This winter salad for parsnips is taken from a Dutch cookbook from the middle of the sixteenth century. It is a translation from a recipe by the Italian humanist Platina (Bartolomeo Sacchi) in De honeste voluptate (published in 1474, edition Milham, see bibliography).
The Dutch cookbook bears the title Eenen nyeuwen coock boeck (A new cookbook), the author is Gheeraert Vorselman. The first impression dates from 1556, the book was reprinted in 1560 and 1599. The reprint from 1560 is available in a modern edition (edition Cockx-Indestege, see bibliography).
Gheeraert Vorselman was a physician. He was born in the village Zundert, in what is now called Noord-Brabant. He made use of several sources in writing his cookbook. One of these sources is the first part of a convolute which now resides in the Royal Academy for Dutch Language and Literature in Gent (Belgium) KANTL Gent 15, and Een notabel boecxken van cokerijen, edited by Thomas vander Noot in 1514 (edition Jansen-Sieben and Van der Molen-Willebrands, see bibliography). However, the most important source by far for his ‘new cookbook’ was De honeste voluptate.
Although being a physian, Vorselman left out most of the dietetical information Platina interspersed in his recipes. This recipe for parsnip salad was treated likewise by Vorselman. Platina distinguished two varieties of roots: the white parsnip (Pastinaca alba) which grows best in uncultivated soil, and the red carrot (Cariota rubea), a typical garden vegetable. Parsnip and carrot are hard to digest, according to Platina (De honeste voluptate IV.16, edition Milham p.226/227).
An excellent winter vegetable
Parsnip is a typical winter vegetable. Before the potato was introduced in Europe this farinaceous root was standard winter fare for many people. Parsnips do not have to be harvested in autumn, they can stay in the ground until needed. The roots are not harmed by the winter frost, they even taste better. You can find and eat fresh parsnips even at the end of winter and early spring. This makes them a typical lenten vegetable.
Parsnip is sweet and starchy. In medieval Europe they were used in sweet dishes by those people who could not afford to buy expensive sugar.
In the recipe below the lettuce is also boiled. According to medieval health theories the eating of unprocessed vegetables was to be avoided. In our time we cherish different views on this subject. I prefer to leave the lettuce as it is (of course you have to wash and clean the lettuce!) and serve the fried parsnips with the uncooked lettuce.
The recipe suggests to remove the hard wooden core of the root. However, if the parsnip is sliced thinly before boiling, this is not necessary.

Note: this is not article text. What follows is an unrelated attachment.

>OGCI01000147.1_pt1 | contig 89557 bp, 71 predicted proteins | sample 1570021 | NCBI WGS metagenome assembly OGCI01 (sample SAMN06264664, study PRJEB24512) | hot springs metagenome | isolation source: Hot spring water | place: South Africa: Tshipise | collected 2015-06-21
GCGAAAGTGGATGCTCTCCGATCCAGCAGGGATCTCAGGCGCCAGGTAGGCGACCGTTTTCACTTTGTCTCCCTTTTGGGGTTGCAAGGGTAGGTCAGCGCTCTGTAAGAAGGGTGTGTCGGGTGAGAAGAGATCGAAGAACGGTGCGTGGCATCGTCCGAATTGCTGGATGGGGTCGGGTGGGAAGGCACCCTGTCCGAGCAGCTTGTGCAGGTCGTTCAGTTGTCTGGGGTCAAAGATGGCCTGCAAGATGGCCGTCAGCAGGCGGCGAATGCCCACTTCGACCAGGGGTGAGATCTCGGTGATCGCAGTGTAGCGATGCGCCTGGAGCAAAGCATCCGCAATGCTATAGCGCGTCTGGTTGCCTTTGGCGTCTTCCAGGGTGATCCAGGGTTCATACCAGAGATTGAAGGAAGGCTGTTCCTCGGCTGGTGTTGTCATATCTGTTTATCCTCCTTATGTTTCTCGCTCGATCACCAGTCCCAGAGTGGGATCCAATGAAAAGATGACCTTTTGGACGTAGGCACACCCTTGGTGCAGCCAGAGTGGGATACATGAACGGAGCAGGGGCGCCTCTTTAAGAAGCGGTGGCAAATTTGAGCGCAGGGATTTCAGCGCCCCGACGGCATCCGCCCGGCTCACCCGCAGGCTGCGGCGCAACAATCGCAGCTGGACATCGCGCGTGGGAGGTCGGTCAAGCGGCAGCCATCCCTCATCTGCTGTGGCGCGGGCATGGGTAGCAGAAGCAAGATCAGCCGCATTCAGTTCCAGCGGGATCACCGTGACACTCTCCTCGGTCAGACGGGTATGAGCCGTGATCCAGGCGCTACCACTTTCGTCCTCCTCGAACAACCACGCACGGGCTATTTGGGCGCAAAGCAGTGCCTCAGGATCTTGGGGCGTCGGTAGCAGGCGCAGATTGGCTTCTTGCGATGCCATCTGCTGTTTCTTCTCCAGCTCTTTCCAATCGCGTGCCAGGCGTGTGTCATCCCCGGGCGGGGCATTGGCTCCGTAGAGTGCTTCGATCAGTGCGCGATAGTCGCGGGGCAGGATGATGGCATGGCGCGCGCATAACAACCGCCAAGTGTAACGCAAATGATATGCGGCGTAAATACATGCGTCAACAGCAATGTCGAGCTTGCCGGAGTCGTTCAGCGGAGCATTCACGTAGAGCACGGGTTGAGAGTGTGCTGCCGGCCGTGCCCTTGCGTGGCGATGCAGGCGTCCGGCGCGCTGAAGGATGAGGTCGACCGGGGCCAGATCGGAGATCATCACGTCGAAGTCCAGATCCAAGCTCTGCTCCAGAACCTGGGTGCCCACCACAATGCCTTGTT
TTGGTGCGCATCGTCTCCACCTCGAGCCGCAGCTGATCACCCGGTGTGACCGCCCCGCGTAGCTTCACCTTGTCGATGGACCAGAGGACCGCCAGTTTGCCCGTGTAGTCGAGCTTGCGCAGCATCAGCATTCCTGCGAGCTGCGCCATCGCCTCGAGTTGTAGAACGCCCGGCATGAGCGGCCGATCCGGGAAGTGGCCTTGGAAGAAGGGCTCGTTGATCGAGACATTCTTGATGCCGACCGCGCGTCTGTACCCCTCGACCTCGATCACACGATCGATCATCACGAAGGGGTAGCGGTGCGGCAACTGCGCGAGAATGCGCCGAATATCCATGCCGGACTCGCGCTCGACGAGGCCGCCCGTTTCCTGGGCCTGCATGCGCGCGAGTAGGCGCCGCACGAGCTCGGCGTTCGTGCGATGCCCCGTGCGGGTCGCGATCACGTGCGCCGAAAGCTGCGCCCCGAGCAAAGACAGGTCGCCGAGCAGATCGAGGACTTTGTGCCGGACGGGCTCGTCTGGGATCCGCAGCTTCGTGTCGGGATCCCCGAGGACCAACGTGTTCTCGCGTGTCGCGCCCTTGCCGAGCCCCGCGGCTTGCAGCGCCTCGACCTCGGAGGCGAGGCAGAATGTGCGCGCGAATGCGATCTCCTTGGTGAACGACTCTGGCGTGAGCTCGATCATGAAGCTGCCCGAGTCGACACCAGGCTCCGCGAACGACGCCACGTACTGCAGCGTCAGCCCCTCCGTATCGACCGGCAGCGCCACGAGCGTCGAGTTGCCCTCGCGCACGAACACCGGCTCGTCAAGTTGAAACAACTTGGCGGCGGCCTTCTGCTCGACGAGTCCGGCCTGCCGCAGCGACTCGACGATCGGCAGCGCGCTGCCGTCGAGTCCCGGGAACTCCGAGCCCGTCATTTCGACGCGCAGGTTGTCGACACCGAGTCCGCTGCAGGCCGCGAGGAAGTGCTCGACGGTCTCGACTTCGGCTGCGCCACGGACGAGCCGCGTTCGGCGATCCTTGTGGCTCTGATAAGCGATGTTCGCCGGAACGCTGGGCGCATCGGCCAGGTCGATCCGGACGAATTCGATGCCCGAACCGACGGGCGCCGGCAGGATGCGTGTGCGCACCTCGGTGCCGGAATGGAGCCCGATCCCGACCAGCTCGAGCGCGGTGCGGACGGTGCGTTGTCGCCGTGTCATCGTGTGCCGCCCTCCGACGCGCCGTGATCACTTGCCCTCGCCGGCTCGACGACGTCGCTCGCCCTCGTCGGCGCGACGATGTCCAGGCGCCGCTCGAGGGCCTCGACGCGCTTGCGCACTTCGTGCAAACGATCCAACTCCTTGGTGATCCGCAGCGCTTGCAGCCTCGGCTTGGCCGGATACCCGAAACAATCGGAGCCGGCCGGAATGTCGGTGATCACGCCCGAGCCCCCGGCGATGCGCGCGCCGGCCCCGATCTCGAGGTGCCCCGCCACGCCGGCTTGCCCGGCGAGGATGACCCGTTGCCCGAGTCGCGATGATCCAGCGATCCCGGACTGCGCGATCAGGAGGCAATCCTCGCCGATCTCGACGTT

The original recipe
The original text of the recipe, taken from Gheeraert Vorselman, Eenen nyeuwen coock boeck (edition Cockx-Indestege recipe I.17, p.109, see bibliography).
For 2 to 3 persons; preparation in advance 10 minutes; preparation 10 minutes.
100 gr (2 cups) lettuce
salt, black pepper
1 Tbsp white wine vinegar
½ Tbsp coriander seeds, dry-roasted and crushed
2 Tbsp flour
ample olive oil
Preparation in advance
Prepare the parsnips like carrots, and cut into thin slices. Leave the very thin ends for soup. Blanch the parsniop slices one minute in salted water. Drain, let cool, and pat them dry.
Wash and clean the salad greens.
Sprinkle the slices of parsnip with salt and flour and toss rthem so all slices are covered. Heat the oil in a frying pan and fry the slices on both sides to a golden brown. Drain on kitchen paper. It is also possible to deep-fry the slices instead of frying them in a skillet.
Toss the lettuce with vinegar, salt and pepper, and half of the crushed coriander seeds.
Put the lettuce on a large shallow dish. Arrange the fried slices of parsnip on the lettuce. Sprinkle the remaining coriander seeds over the salad.
As an alternative arrange the sallad on individual plates.
The editions below were used by me. Links refer to available editions.
- E. Cockx-Indestege, Eenen nyeuwen coock boeck. Kookboek samengesteld door Gheeraert Vorselman en gedrukt te Antwerpen in 1560. (‘A new cookbook by Gheeraert Vorselman’) Wiesbaden, 1971.
- M.E. Milham, Platina: On Right Pleasure and Good Health: Critical Edition and Translation of “De Honesta Voluptate et Valetudine” (Medieval & Renaissance Texts & Studies, V. 168). Med.&Ren. Texts & Studies vol.168, Tempe/Arizona, 1998. Edition based on the manuscripts that predate the first printed edition (the oldest version is from 1468).
- W.L. Braekman, “Een belangrijke middelnederlandse bron voor Vorselmans’ Nyeuwen Coock Boeck (1560)” (An important Middle-dutch source for Vorselman’s New Cookbook’) . In: Volkskunde 87 (1986) pp. 1-24 (the first volume of KANTL Gent 15). Manuscript KANTL Gent 15: on this site there is an edition in progress of this manuscript, with translations in modern Dutch and English. The first volume is completed, the second volume is almost done.
- R. Jansen-Sieben and M. van der Molen Willebrands, Een notabel boecxken van cokeryen. Het eerste gedrukte Nederlandstalige kookboek circa 1514 uitgegeven te Brussel door Thomas Vander Noot. (‘A remarkable little book of cookery’) Amsterdam, 1994. (Internet edition).
Wintersalade met pastinaakchips